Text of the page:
Simrishamn

Peace and quiet, yet all services within easy reach. Simrishamn, the capital of Österlen, is a genuine and beautiful small town. It is not least the town's buildings that make up its charm. The low houses in pastel colours lie in long rows along cobbled streets. Beautifully carved doors are also typical of the area, as are the magnificent gardens that lie like invisible oases behind high wooden planks.

It was probably sometime in the 13th century that it became large enough to be granted town rights. However, there have been settlements on the site since the Stone Age. Simrishamn is first mentioned in 1123, when the Norwegian king Jorsalafarare and his fleet are said to have docked here. The name of the fishing village was Svimraros, which means "the mouth of the river that overflows" and refers to the Tommarp River. The fishing village grew to become an important harbour town, thanks to the herring, which played a crucial role in the town's economy and history. This is why a fish is depicted on the town coat of arms.

With the end of the Hanseatic League, times became harder and herring lost its importance. Things didn't get any better when the Swedes sacked the town in the mid-17th century. But during the Age of Liberty, merchant houses sprang up. The tanner Ehrnberg laid the foundations for the city's major industry, the leather factory. You can see how this happened at the tannery museum in Strömska gården. Shipping companies developed as trade grew, and by the end of the 19th century Österlen had Sweden's largest fleet of sailing ships. In Simrishamn, the Björkengren family owned no less than seventy ships.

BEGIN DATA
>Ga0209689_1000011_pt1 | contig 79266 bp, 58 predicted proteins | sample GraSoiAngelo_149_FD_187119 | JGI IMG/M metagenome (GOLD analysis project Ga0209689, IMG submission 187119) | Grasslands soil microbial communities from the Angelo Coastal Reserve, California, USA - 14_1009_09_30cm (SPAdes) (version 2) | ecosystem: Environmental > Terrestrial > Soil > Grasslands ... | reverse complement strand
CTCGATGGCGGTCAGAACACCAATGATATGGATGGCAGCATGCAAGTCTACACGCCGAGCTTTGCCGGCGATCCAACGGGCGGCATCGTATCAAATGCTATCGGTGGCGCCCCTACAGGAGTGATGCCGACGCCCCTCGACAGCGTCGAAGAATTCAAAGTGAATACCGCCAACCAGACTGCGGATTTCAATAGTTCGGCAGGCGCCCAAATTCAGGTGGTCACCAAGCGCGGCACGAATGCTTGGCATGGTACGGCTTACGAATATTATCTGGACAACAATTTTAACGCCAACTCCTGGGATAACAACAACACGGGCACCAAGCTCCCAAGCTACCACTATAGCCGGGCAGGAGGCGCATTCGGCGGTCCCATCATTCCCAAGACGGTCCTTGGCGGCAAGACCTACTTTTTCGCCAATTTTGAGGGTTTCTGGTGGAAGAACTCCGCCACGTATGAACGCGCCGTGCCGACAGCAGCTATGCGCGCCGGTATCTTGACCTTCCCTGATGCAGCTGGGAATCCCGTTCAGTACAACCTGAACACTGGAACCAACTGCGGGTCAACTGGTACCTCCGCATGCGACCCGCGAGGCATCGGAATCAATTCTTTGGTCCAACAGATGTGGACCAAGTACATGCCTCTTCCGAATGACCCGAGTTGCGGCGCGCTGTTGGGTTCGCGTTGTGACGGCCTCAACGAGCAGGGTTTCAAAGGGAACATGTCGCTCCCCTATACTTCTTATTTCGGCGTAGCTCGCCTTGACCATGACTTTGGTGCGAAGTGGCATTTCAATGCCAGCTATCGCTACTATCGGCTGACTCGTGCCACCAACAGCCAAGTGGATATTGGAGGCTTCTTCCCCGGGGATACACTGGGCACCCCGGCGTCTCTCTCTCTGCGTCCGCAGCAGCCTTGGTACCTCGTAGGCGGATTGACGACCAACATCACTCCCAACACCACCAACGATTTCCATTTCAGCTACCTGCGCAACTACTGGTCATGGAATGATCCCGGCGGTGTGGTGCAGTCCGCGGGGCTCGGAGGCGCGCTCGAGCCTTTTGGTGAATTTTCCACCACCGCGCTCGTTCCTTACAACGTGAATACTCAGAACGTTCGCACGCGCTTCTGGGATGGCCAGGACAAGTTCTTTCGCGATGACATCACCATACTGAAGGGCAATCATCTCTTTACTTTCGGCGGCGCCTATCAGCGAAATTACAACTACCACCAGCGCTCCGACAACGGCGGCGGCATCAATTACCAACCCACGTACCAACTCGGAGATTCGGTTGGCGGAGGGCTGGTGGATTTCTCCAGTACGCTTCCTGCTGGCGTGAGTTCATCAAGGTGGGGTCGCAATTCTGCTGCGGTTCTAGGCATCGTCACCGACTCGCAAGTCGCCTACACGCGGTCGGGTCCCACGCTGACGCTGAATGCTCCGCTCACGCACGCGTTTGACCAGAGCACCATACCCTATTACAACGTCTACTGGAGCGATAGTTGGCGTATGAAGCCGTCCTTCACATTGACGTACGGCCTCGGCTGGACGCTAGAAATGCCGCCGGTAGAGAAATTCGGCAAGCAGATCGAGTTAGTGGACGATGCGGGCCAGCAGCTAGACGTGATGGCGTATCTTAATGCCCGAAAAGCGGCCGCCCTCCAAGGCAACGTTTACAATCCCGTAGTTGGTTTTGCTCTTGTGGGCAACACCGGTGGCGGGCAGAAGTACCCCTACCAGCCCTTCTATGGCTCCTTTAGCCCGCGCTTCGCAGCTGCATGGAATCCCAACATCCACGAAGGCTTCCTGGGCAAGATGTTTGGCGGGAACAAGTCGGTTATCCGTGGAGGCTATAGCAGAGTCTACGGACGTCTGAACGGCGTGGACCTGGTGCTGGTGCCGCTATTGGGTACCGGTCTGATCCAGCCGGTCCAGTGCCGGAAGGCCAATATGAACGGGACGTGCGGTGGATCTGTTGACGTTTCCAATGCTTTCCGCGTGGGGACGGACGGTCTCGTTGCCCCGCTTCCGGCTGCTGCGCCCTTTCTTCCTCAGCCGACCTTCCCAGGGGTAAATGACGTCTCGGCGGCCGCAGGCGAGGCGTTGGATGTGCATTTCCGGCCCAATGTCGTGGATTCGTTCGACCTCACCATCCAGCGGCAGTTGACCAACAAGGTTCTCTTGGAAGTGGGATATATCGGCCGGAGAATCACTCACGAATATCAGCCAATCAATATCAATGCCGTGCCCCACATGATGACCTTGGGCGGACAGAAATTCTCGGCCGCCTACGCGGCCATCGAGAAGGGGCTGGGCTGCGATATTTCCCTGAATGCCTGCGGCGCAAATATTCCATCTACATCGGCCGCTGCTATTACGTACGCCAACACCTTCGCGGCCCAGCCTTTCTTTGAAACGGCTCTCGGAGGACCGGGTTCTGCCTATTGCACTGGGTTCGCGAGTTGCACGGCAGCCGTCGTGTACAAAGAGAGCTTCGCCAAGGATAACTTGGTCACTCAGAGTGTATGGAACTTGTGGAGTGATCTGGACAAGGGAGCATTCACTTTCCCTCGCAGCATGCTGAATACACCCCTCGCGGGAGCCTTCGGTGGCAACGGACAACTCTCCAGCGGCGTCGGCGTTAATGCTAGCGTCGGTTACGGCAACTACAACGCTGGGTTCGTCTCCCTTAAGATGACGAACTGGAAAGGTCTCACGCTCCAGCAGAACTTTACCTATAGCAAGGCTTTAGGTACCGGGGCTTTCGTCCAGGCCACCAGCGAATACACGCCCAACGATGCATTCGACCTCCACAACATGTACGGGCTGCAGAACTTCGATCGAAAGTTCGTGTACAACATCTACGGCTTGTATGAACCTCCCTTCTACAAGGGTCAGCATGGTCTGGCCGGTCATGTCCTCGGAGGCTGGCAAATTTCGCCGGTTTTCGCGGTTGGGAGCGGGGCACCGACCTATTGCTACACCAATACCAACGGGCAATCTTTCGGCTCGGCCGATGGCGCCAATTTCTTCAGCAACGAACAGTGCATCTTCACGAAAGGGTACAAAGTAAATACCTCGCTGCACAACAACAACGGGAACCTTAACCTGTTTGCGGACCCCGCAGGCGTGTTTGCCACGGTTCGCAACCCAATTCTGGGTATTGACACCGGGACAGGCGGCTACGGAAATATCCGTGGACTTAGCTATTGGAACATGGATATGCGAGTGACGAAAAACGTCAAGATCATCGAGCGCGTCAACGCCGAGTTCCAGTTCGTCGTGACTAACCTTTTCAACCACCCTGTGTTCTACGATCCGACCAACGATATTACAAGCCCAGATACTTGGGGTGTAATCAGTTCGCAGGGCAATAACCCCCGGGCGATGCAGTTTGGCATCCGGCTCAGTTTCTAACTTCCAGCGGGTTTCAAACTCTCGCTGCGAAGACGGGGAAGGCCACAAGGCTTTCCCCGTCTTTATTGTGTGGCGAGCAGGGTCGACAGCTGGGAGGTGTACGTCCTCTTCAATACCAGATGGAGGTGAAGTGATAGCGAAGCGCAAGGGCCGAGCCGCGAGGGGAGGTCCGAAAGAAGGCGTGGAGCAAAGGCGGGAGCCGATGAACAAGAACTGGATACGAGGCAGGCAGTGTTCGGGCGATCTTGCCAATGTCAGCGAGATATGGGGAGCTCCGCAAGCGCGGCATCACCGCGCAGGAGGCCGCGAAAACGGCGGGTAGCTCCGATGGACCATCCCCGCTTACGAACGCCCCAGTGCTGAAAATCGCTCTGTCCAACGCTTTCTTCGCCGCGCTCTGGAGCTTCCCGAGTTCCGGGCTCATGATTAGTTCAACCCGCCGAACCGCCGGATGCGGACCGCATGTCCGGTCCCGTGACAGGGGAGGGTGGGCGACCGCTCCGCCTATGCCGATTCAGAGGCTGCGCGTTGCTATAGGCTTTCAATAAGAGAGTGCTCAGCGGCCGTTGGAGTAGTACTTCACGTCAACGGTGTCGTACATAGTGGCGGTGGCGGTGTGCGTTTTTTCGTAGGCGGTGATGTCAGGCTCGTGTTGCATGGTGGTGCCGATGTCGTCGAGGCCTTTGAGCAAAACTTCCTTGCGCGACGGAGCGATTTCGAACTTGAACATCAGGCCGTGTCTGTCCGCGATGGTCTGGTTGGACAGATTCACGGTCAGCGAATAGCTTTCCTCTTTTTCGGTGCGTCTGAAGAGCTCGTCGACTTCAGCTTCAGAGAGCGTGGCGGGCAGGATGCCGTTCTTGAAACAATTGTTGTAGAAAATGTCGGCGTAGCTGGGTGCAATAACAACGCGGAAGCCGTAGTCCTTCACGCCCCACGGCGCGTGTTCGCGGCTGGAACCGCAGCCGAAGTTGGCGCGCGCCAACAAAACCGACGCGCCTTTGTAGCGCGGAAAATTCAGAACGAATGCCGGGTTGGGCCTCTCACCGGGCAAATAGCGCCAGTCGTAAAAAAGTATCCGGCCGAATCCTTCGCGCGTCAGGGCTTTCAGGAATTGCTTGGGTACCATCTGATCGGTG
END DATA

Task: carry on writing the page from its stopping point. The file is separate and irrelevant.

St. Nicolai's church dates from the 12th century and is built of grey hall stone. For a long time, the church was clad in grey cement, but during a visit to Simrishamn, the artist Carl Milles promised to donate a sculpture if the cement was removed. Now it sparkles again in grey hall stone and the Milles sculptures float on the lawn. Famous are the pulpit bearing the name of Christian IV, the magnificent baptismal font, the medieval crucifix and the oldest votive vessel (church ship) in the East from 1776.

The sea and nature characterise the atmosphere. Visit the Österlen Museum, The pharmacist's Mediterranean garden, Autoseum with Frasses & Mariannes music museum, Nordic Sea Winery, the merchant farms, the Hotel Tourist Board's rosarium, Rosentorget, the Gösta Werner & Sea Art Museum and much more. Shop in the town's shops and have a coffee in one of the many cafés or enjoy a good menu in the town's restaurants. From Simrishamn station, Pågatågen trains run almost every hour Simrishamn-Malmö. Express buses operate routes to Lund and Kristianstad and local buses go to the municipality's other villages.

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2024
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